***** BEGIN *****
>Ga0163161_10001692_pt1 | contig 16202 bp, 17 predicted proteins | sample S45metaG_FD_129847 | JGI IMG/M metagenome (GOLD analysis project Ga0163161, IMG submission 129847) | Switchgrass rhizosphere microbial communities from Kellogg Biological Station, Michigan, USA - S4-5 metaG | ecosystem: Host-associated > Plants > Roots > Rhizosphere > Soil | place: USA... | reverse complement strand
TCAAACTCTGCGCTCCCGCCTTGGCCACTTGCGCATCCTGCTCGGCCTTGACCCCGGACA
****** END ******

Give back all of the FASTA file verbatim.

>Ga0163161_10001692_pt1 | contig 16202 bp, 17 predicted proteins | sample S45metaG_FD_129847 | JGI IMG/M metagenome (GOLD analysis project Ga0163161, IMG submission 129847) | Switchgrass rhizosphere microbial communities from Kellogg Biological Station, Michigan, USA - S4-5 metaG | ecosystem: Host-associated > Plants > Roots > Rhizosphere > Soil | place: USA... | reverse complement strand
TCAAACTCTGCGCTCCCGCCTTGGCCACTTGCGCATCCTGCTCGGCCTTGACCCCGGACA